I did all of that before I joined the Mommy club in 2015. Since then, I have softened in my feelings, but again, mostly towards my own mother. I don't have any grand expectations for how I should be celebrated except to take a picture with my daughter every year. Anyone who follows me knows that I am generally happy to take a picture with her for just about any reason at any point in the year, as long as I look decent enough to be in the shot. So there's that. 

However, one year I saw a post that listed all of the reasons why some people might not be as joyous as others, and I took note of the various categories of grief and loss listed that may be triggering. I empathized, and it made me pause to think about how in focusing on my own issues, I had never noticed that others might actually be suffering through a day that I merely had to endure. When Father's Day rolled around, I took note of the gripes, mainly from those who felt the absence of their fathers (or co-parents).

Thus, it was no surprise to note that Valentine's Day had become yet another holiday where scrolling through Facebook felt like a day of navigating an emotional minefield. Mind you, I don't care for that one either...but I dare not say that aloud and expect not to annoy someone who would point to the Hub and slow blink. Therefore, as social media created other holidays for pets, lefties, coffee drinkers, tacos, etc., I actually felt relieved that people could find other reasons to express their pride.

WRONG. Apparently, some people who don't have children, significant others, or parents they like also don't have pets, are right-handed, drink tea, and don't eat tacos. So for them, any day that is specially designated to honor others is another day to complain. If only I could only empathize with feeling that left out...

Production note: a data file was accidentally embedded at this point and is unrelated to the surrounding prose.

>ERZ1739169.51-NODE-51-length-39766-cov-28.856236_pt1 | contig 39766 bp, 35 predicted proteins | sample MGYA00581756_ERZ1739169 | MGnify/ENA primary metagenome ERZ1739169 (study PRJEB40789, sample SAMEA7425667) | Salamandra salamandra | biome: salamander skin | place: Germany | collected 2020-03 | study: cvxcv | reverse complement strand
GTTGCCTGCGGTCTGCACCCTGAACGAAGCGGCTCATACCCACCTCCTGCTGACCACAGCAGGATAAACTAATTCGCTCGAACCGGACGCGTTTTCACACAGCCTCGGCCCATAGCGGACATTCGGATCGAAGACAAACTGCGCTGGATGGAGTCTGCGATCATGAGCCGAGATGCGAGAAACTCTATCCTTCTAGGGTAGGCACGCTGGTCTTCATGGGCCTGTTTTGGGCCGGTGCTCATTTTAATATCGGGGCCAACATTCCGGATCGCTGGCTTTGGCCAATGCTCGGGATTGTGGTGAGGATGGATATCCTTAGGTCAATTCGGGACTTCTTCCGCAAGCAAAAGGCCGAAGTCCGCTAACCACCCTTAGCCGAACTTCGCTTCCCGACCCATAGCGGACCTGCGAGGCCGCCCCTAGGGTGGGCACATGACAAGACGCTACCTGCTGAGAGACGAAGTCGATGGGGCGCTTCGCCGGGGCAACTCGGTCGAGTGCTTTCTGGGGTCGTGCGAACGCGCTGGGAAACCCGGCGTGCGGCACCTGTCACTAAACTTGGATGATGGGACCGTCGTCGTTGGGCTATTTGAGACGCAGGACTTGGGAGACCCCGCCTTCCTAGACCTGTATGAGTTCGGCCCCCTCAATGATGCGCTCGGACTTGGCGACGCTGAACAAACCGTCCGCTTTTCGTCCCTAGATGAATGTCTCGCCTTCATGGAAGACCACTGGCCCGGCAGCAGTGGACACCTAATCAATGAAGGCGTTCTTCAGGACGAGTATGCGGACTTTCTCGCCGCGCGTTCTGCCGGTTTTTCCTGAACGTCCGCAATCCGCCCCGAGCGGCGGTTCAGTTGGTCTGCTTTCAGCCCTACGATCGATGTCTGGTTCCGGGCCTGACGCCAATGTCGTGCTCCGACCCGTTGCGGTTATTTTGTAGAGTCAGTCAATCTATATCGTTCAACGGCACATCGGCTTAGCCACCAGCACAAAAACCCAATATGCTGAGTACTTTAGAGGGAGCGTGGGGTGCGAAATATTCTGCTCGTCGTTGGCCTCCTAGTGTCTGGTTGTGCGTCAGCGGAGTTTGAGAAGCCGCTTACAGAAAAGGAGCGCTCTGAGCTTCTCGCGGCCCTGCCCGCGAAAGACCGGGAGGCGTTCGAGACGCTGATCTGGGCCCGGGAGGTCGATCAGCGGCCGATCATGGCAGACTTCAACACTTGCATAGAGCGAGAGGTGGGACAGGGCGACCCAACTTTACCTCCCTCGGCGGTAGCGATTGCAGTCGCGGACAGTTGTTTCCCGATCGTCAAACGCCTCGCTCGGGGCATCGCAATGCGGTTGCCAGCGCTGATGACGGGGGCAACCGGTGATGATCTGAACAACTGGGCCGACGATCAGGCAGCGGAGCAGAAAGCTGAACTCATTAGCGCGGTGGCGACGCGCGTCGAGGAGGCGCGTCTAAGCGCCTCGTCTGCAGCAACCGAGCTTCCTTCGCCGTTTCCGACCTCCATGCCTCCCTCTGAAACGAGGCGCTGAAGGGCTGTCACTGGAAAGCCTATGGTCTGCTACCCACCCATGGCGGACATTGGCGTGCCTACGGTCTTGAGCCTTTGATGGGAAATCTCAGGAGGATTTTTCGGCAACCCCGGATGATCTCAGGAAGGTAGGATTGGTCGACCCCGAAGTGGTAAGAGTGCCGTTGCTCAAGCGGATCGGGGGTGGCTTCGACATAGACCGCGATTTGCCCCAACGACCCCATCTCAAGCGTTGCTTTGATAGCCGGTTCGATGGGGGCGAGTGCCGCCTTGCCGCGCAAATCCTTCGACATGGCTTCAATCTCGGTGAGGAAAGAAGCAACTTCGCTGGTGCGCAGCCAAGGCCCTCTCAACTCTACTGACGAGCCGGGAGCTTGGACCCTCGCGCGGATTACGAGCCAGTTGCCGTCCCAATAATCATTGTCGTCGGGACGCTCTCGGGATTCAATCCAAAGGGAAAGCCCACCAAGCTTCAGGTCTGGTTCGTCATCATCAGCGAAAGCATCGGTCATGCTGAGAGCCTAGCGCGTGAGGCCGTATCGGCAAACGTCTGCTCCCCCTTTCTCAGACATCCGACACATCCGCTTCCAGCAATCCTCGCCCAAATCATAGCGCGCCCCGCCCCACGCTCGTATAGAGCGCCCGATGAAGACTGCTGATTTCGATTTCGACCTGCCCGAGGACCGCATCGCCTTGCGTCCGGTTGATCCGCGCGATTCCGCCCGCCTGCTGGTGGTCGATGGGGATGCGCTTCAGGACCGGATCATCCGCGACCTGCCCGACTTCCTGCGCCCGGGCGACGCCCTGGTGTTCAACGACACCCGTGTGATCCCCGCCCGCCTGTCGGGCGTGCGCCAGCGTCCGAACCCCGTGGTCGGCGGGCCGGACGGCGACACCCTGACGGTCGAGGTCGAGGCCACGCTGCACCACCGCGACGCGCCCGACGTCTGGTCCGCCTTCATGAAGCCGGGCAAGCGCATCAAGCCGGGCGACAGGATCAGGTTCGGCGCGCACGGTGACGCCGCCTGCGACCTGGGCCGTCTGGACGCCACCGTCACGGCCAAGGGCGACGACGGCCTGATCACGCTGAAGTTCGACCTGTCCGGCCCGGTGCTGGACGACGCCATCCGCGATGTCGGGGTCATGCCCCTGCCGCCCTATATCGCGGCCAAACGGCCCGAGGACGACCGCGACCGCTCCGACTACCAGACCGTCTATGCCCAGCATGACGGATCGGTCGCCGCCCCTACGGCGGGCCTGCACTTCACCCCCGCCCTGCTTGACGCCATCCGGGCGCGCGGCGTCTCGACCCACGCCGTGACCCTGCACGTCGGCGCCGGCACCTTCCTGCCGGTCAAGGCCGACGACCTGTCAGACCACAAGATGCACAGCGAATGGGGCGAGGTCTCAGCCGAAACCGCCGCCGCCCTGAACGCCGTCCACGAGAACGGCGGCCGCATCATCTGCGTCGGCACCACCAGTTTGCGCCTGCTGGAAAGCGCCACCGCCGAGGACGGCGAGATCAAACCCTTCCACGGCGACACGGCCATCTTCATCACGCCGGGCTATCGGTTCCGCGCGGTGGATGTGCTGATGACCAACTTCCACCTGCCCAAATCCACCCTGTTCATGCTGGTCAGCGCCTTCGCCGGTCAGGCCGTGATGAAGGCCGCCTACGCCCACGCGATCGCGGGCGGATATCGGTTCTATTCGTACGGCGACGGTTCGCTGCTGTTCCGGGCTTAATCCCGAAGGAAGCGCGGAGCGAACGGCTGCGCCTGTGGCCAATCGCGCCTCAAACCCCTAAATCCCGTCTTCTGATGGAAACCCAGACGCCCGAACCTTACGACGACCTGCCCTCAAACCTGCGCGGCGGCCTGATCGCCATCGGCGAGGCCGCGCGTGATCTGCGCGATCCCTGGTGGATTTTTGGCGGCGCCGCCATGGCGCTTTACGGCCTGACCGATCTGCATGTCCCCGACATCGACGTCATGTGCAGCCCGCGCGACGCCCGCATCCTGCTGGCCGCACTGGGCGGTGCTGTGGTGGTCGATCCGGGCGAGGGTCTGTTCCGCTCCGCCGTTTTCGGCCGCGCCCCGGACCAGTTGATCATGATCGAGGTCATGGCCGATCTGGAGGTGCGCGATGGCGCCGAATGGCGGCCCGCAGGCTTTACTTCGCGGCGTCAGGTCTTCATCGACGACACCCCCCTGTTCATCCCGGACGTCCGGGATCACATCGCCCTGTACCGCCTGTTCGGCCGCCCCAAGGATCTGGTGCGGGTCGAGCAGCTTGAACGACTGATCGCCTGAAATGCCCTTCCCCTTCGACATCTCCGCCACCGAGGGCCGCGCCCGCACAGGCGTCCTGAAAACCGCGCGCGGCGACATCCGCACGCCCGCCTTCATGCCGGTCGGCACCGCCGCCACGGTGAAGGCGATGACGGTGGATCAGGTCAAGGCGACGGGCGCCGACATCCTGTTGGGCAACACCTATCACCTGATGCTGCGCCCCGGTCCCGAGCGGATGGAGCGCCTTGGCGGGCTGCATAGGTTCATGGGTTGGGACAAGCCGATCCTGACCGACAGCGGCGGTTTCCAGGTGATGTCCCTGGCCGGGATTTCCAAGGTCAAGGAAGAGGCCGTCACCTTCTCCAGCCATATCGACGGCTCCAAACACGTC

Social media is a carefully curated form of social interaction. Which means, on any given day, it is probably someone's birthday or anniversary. Someone might be celebrating a new job, starting a business, achieving their fitness goals, or just happy to be alive. Sadly, others might also be experiencing the death of a loved one, the loss of a job, the end of a marriage, or barely making it through some horrific natural disaster. People choose to share all of these tragedies and triumphs, and most of their friends and acquaintances know how to express the appropriate sentiments.  

Therefore, for the life of me, I don't understand the need to be the cloud in other people's rainbow. Why is it necessary to point out that some people grew up without their father on Father's Day? We know that it isn't a day to celebrate deadbeats. Are you hoping to shame the guy who abandoned his family into finally reaching out to make amends, or is it intended to make everyone else whose father was present in their lives feel bad? You want an entire day to celebrate your awesome wonderfulness? It is called your birthday, or you can pick a day to dress up and toss confetti on your Instagram profile just to see who comments. I bet at least 20 folks will hit the 👍 or 💓 just because.

I get that some of these holidays aren't inclusive, but in an age when everyone gets participation trophies just for showing up, I don't see why you can't find a way to barge in with your own folding chair, if that's what you want. Someone suggested that a day designated for sons and daughters wasn't considerate of non-binary offspring and guess what, I won't question it if you decide to tack on a disclaimer so that your kids don't feel slighted. If there are missing letters in the LGBTQIA+ acronym that don't describe you on National Coming Out Day, just tell us how to acknowledge your truth. When someone schedules an event that conflicts with your religious observances, trust that it is not because they don't care, it is because they probably didn't know any better. And if there really is a holiday or celebration that is inapplicable to you, then just scroll by. It takes more energy to get offended by something that has nothing to do with you.